Helping Every Employee Live the EOS Life with Eric Lindsley of Knight Watch

https://www.podbean.com/media/share/pb-q5mce-1273b9f

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Summary

In this episode of Where There’s a Will, There’s a Way, host Will Crist is joined by Eric Lindsley, CEO of Knight Watch, a business that helps make buildings more secure, comfortable, and energy efficient. Eric and Knight Watch have been an EOS company for quite some time now, and he is known to his friends as an EOS Purist because of his commitment to living the EOS Life. Throughout the episode, Will and Eric discuss Knight Watch’s EOS journey, why every employee needs to live the EOS Life, trusting your team to make the right decisions, and much more!

 

Thanks for tuning in!

 

Show Notes

(0:50) Introducing Eric Lindsley and Knight Watch

(2:59) Knight Watch’s EOS Journey

(9:22) Why Everyone in the Company Needs the EOS Life

(16:58) Does the Great Resignation Affect EOS Companies?

(22:44) Creating Consistency

(24:36) The Decision Card

(27:48) Trusting Your Team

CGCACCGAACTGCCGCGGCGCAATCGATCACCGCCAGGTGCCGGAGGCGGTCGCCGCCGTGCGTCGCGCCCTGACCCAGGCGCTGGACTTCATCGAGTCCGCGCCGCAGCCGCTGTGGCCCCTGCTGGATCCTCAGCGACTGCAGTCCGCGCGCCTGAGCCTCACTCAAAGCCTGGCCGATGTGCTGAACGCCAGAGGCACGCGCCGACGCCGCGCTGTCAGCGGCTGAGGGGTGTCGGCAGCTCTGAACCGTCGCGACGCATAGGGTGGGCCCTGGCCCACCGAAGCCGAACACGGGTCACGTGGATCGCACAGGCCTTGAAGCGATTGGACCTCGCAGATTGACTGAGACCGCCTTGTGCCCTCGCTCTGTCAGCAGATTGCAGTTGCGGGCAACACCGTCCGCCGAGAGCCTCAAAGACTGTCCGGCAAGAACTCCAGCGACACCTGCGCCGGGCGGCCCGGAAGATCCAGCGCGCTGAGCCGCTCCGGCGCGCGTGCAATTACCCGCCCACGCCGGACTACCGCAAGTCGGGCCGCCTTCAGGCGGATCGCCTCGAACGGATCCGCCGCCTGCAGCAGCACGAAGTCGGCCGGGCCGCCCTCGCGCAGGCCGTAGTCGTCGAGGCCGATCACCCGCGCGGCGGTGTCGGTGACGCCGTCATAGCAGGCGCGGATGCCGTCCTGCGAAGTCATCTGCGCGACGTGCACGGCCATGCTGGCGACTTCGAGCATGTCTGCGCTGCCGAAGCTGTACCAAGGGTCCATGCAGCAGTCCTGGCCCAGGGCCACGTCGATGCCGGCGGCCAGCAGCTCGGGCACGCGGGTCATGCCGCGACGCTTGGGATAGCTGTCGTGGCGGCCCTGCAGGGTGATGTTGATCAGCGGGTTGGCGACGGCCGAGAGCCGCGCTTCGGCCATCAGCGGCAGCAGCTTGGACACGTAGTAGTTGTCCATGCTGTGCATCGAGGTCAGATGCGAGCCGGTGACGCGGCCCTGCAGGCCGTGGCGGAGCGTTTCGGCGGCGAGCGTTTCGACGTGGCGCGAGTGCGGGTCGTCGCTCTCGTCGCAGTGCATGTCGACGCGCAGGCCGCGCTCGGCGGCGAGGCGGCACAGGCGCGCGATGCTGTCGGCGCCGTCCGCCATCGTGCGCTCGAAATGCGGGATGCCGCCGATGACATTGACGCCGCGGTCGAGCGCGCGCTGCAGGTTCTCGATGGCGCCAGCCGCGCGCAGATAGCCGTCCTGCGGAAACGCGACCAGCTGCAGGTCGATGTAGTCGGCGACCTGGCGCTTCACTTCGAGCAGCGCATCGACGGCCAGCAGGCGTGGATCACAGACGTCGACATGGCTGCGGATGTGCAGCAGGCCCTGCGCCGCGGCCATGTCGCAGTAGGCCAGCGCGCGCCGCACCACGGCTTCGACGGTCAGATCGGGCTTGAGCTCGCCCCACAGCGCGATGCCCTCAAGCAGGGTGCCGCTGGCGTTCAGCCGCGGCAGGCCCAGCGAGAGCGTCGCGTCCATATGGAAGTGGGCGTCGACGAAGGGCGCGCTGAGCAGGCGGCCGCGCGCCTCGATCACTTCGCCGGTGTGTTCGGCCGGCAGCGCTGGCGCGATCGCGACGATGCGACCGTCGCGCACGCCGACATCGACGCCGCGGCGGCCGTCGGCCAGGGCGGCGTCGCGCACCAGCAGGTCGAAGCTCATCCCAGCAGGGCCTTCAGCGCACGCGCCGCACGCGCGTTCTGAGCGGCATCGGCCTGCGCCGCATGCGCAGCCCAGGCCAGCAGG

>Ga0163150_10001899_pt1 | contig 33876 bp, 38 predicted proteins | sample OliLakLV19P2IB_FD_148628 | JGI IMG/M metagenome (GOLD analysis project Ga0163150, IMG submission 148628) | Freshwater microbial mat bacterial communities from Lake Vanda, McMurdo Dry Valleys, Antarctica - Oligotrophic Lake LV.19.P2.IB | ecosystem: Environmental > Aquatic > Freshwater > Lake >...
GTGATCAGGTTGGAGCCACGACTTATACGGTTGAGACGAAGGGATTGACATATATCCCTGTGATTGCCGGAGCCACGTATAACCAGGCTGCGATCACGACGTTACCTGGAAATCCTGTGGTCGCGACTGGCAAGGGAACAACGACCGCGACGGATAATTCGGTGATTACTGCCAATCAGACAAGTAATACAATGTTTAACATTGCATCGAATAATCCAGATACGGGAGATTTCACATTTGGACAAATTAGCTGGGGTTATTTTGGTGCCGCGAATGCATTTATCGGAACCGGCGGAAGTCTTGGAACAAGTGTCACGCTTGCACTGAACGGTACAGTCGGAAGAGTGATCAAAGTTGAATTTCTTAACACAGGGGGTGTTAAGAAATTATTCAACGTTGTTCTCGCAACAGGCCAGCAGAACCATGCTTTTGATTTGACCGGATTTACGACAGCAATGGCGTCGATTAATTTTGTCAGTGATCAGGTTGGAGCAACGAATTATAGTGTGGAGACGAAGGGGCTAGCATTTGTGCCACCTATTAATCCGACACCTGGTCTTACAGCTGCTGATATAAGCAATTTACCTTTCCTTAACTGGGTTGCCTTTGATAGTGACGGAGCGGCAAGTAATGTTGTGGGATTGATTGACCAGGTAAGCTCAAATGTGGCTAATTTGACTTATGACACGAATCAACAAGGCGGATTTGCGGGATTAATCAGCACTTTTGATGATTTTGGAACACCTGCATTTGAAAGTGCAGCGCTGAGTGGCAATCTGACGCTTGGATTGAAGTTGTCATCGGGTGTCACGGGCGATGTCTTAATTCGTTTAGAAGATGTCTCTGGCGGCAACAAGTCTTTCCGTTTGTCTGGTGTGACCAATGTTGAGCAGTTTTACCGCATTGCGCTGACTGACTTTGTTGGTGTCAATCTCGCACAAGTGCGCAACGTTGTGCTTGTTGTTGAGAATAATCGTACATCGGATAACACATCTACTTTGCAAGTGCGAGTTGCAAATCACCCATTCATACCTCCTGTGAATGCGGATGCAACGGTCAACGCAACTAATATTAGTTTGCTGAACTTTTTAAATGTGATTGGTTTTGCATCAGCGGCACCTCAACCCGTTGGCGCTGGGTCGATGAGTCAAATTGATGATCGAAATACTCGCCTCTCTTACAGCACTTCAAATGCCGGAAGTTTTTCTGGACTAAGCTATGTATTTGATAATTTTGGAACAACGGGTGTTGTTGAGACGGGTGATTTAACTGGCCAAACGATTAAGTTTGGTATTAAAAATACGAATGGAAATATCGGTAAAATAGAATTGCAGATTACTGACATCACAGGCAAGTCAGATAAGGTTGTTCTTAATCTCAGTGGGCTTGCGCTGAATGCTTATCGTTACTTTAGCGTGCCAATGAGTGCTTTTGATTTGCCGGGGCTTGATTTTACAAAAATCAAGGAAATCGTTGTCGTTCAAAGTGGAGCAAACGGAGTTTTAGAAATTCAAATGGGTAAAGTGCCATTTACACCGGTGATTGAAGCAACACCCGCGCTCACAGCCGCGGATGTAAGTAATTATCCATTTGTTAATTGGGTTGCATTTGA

(30:48) Closing Thoughts

 

Links

Will Crist

EOS 

Eric Lindsley

Knight Watch  

 

Quotes

About a year and a half [into EOS], I was working about five days a week, maybe even four. But you know, a very easy to maintain schedule. The stress level in the company came way down. The happiness level was good—I look forward to going in, especially for my weekly EOS meeting…”  Eric Lindsley, (5:50)

 

This last quarter…[we did] more in book sales per quarter than we did the entire year of 2018.”  Eric Lindsley, (7:21)

 

It can’t just be myself or the leadership team, but throughout the company, there has to be space. And that’s the nice thing about EOS and the EOS Life is it gives you space.” Eric Lindsley, (11:42)

 

The nice thing that happens though, is when you lose people that don’t have your values, it opens up space for the right person to come in.” Eric Lindsley, (17:51)

The more I involve myself with things that are really not for me to be involved in, all I’m doing is communicating…[that] I don’t trust you to make that decision. If you have to get involved in every process, what you’re saying is, ‘I don’t trust you.’” Eric Lindsley, (28:53)

Contact Will Crist

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